XL Foods, the producer involved in a major beef product recall, has said it takes full responsibility for its facilities and the food there, and will work to improve plant standards.
In an Oct. 4 statement published by several media outlets, the company said safety protocols at its Brooks, Alta. plant, where E. coli was detected, had clearly not been enough and that the plant will “reopen under intensified and enhanced testing protocols.”
The Canadian Food Inspection Agency (CFIA) and XL Foods began issuing health hazard alerts over potential E. coli concerns on Sept. 16 and have released several updates since then. The most recent update expanded the list of recalled products again on Oct. 3.
The recall is related to five production dates in the plant including Aug. 24, 27, 28 and 29 and Sept. 5. The CFIA website said it began investigating immediately when on Sept. 4, XL Foods had a positive result for E. Coli during routine testing at the Brooks plant.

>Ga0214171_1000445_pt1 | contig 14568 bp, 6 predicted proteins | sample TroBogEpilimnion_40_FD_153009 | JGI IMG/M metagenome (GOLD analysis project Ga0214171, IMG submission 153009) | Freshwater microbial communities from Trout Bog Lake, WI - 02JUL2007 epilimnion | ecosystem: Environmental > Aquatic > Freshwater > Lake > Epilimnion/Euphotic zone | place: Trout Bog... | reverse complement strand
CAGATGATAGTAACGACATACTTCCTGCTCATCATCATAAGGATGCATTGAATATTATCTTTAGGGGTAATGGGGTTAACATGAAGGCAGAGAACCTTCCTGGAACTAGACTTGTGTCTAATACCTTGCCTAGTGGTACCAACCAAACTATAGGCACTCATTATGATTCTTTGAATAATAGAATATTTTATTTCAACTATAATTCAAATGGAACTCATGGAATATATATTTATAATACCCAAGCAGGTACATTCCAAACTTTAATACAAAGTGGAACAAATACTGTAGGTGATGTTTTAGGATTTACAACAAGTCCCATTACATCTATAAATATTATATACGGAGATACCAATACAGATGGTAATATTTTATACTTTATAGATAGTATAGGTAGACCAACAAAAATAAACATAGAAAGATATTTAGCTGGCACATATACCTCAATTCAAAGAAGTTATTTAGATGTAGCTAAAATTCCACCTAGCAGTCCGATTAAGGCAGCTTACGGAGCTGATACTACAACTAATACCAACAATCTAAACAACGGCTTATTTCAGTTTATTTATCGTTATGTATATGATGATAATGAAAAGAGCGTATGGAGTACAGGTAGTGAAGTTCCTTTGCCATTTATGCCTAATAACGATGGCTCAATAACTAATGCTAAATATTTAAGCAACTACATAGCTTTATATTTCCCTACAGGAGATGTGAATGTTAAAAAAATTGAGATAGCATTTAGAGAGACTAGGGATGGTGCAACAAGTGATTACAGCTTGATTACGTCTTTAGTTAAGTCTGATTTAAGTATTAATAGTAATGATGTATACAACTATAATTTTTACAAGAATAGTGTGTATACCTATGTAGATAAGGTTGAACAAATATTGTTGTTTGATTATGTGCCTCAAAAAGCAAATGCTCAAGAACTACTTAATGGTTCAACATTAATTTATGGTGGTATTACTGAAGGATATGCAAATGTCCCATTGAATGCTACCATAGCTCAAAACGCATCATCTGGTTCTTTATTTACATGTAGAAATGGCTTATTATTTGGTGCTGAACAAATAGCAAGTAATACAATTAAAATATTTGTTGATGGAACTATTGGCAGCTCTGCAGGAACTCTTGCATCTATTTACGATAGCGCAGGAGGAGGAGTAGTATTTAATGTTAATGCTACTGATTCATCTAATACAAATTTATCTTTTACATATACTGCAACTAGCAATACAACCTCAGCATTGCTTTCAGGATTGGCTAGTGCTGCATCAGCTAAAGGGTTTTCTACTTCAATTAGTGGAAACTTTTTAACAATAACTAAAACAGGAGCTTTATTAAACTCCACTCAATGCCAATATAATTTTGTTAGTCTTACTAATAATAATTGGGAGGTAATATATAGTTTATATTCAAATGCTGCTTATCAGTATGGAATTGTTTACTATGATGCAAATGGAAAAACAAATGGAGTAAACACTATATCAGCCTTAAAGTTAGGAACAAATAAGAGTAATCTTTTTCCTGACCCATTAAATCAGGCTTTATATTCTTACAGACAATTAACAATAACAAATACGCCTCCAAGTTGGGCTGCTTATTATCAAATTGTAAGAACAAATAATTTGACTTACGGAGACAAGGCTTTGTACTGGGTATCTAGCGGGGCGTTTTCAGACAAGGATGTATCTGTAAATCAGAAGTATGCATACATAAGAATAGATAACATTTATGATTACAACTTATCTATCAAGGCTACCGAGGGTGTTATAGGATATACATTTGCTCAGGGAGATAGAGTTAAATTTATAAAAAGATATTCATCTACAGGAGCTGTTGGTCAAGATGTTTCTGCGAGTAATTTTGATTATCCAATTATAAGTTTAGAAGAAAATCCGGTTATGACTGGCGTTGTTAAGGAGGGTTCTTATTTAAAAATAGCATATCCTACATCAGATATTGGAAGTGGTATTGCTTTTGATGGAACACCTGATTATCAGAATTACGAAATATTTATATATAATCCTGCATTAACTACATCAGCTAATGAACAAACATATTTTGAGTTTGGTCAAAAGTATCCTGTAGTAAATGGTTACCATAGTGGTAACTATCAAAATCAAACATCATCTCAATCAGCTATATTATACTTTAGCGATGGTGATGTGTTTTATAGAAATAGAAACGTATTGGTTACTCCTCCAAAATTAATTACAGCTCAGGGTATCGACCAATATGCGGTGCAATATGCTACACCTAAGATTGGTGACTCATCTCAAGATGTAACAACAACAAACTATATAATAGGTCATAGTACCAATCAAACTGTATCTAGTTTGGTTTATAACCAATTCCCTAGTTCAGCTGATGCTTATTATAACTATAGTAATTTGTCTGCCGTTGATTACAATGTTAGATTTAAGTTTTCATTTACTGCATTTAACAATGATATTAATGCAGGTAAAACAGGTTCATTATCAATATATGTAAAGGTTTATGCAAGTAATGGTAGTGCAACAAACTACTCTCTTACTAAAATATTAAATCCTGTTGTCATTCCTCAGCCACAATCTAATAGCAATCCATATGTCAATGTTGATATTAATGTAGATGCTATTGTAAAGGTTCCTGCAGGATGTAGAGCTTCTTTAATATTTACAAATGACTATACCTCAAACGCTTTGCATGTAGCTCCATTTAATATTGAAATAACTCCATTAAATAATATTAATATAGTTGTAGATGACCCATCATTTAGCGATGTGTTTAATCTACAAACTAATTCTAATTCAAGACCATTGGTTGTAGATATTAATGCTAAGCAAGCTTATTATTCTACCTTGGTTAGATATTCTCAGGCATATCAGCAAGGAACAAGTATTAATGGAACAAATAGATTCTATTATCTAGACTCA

In a statement on Oct. 4, federal agriculture minister Gerry Ritz claimed a media report that the plant was partially functioning was "false."
“…the XL plant will not be allowed to reopen until the Canadian Food Inspection Agency has confirmed that it is safe,” he said in the statement. “The facility will not be allowed to reopen until the President of the Canadian Food Inspection Agency has confirmed, in writing to me, that it is safe,” he added.
The recall has caused political tensions, as opposition parties and some provincial politicians are questioning the speed of the federal government’s response to the crisis.
An Edmonton man who claims he got sick from eating tainted meat from the plant has also filed a class action lawsuit against the food company. The claims have not been proven in court.